Those of us in the healthcare have all seen horrible, awful things that scar us and we have difficulty talking about these things. My first code was a 97 year old woman who was massively bleeding out of her head. She was fully conscious when this happened and she was absolutely wailing in pain as I held a wash cloth to her head and tried to calm her down. The facility where this happened was so understaffed it was just me and one (yes one) nurse running this code. I had just turned 20 when this happened and she fortunately survived. I had nightmares about that night for months that were so bad, I went to a therapist. I don't have nightmares anymore but I think about that night all the time. Everyone who works in healthcare has had moments like these and they quickly mature you.
Now its quite morbid to think about but not a lot of people talk about their wishes when they begin to die. So imagine this. You are in a horrific car accident. Paramedics respond and begin chest compressions. Mind you, chest compressions must 2 inches deep into the chest. For a lot of people, that will break their ribs. Broken ribs is painful and awful. Its difficult to even breath but suffering from a serious case of the deadness is worse.
By the time you get to the hospital, there's no pulse and very little signs of life. Because of modern science, we can mechanically pump your heart and lungs. But you've never talked about your wishes. Too many people would rather avoid the subject because it's morbid. You're family is truly in shock and doesn't know to think. But there is no time to sit down and think about this. At least not now there isn't.
At this time, the medical staff takes matter in their own hands. A nurse or someone the nurse designates, calls a "code blue." And all hell breaks loose. Every nurse, doctor, anesthesiologist, nursing student, the code blue team, respiratory therapist, and med students are now at your bedside. At this time, we confirm you have no pulse and ask if anyone objects to beginning the code blue. Every code blue has a leader usually an experienced doctor or nurse, they grab a terrified student and tell them to begin compressions. Because that's how you learn by being thrown into the dark end as they critique your compressions. And they tell just about everyone else to get in line for compressions when they can't go on.
All the while, you still aren't breathing so you are intubated with basically, a metal crowbar. Now, people who aren't forcing your airway to open or doing chest compressions, still have a task and you need drugs in you ASAP. If we can't get an IV access in the arm, we don't time to find another vein in the arm. We'll try the groin instead. A resident or intern will be poking around with a needle several inches big in your groin. Blood will be going everywhere because they may miss and hit your artery in their rush to find access. Now of course, the cracking ribs is still going on, air is still being squeezed in your chest, and you're being pumped full of drugs. Hopefully you have been given something to sedate you because people have been awake while they have received CPR. That's not guaranteed because the little amount of blood rushing back to your brain may be making you peripherally aware.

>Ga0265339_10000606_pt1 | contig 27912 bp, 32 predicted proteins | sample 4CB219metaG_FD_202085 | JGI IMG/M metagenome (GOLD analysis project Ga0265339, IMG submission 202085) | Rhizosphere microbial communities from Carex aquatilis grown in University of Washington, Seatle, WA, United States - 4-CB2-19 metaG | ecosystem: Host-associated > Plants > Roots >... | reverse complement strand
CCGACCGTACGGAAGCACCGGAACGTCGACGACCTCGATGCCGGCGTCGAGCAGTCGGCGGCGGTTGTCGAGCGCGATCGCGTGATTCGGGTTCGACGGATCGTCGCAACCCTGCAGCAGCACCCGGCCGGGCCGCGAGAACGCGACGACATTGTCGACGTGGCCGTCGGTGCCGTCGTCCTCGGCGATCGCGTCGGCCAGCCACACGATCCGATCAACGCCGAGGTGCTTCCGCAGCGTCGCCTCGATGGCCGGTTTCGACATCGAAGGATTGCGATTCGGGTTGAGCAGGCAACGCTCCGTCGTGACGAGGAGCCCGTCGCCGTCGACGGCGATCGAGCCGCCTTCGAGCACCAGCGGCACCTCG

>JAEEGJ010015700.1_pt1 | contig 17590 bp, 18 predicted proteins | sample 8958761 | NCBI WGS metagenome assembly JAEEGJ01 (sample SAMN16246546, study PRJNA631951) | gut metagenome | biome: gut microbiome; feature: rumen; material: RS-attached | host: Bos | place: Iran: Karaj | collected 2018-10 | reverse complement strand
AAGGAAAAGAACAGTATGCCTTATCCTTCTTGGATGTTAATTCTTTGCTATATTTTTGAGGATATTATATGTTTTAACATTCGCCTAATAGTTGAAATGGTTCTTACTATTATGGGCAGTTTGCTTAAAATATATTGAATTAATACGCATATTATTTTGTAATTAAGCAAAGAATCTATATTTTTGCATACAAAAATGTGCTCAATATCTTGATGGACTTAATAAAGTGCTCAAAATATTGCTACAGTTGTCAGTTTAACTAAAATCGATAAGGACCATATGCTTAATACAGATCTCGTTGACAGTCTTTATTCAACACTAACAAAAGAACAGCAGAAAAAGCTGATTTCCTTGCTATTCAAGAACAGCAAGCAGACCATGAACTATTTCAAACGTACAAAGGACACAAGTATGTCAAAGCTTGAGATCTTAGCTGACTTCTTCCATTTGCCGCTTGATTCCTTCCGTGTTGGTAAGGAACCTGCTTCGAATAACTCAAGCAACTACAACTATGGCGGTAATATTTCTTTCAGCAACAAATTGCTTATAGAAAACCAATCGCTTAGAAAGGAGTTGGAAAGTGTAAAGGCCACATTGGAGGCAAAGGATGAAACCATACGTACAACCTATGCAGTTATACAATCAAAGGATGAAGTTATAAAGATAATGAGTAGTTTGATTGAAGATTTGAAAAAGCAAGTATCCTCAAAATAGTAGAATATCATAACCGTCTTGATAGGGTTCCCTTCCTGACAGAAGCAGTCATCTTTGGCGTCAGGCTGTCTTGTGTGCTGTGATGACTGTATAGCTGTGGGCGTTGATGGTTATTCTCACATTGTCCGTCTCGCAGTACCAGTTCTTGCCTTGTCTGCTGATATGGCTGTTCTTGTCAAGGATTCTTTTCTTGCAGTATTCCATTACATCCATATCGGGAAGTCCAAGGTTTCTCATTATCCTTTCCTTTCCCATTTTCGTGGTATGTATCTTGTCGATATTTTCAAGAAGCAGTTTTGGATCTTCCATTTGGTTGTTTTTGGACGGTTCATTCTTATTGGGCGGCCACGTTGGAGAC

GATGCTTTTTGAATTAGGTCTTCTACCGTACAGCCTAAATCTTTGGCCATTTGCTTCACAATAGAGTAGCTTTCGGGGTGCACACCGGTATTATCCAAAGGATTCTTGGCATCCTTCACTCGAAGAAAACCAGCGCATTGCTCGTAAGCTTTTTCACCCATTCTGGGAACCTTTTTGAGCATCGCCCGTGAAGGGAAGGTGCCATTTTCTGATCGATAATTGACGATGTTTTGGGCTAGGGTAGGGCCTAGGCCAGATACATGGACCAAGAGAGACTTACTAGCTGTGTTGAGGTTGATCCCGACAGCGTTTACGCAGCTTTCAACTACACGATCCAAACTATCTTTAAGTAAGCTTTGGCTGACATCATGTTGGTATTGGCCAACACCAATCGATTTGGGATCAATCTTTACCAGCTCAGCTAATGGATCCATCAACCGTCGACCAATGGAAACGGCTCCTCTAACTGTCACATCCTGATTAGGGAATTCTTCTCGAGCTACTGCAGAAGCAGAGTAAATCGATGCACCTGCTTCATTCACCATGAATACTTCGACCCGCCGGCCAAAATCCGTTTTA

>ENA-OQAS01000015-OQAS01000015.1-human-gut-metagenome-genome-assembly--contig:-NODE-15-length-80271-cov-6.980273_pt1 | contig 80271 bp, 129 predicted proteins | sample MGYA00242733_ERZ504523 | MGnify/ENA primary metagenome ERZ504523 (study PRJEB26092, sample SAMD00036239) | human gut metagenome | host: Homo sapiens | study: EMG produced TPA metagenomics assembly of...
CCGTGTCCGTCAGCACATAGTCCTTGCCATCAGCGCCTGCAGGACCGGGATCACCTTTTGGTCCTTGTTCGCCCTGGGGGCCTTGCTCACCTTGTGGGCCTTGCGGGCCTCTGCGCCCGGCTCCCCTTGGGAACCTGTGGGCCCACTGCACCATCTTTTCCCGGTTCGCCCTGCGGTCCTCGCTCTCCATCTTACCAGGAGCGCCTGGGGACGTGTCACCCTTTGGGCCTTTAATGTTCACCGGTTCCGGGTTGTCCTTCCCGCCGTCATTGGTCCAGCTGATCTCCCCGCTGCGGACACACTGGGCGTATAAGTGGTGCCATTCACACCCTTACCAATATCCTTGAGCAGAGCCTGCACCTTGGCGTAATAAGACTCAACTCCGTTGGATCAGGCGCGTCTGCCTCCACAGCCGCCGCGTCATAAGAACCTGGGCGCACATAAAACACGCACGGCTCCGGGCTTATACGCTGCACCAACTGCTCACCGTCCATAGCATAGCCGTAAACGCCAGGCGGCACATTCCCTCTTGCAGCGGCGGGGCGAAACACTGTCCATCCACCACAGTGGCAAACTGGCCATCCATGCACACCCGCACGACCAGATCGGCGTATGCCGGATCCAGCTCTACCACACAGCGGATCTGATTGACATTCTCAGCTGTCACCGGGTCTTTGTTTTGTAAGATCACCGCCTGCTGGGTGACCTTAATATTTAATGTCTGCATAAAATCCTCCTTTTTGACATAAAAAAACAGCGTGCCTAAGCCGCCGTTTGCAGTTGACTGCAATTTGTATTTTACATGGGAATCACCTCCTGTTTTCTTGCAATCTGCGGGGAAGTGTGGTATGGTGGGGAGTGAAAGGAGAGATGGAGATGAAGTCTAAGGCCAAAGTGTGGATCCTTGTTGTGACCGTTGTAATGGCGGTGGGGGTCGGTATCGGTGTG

Unfortunately the statistics for CPR survival are not great. Every year, approximately 400,000 people in the United States suffer an out of hospital cardiac arrest. Of these, typically less than 10% survive. And in the hospital, only 18% of those who receive CPR are well enough to leave the hospital. And almost 1 in every 3 people admitted to the hospital will die there. If you wake up, you will wake up in a clinical setting with a person you've never met staring back at you. You don't know what happened and you can't speak because of the steel crowbar in your throat.
After CPR, people can't go back to what they were like before. Ventilator may be breathing for you. A tube in your rectum and another tube in your urethra will be taking care of your bodily fluids. And another tube in your stomach will be giving your food, nutrients, and meds. In addition to being on an IV, or even several IVs. It doesn't have to be like this though. Just talk to someone you trust and who also respects your values. If you're a 35 year old male who is healthy with the exception of being in cardiac arrest, make sure your family and loved ones know to "try everything." But what if you're 80 with fourth stage kidney failure would you want to go down this route?
And working in healthcare, this is something that infuriates me. CPR doesn't work a majority of the time and yet people would rather that the ribs of their 97 year old grandmother, with paragraphs of medical problems, be cracked and broken in a vein attempt to save her. Its always a subject to avoid until the time is too late. Pick someone who won't be blinded by emotion when your time comes. Personally, I'd rather the medical professionals fight for me until my older sister, (who is a care flight paramedic and med student) says no more. She works in healthcare like me and is the only person I know won't be blinded by emotion because sees things like this all the time and she knows when the odds are no longer in our favor.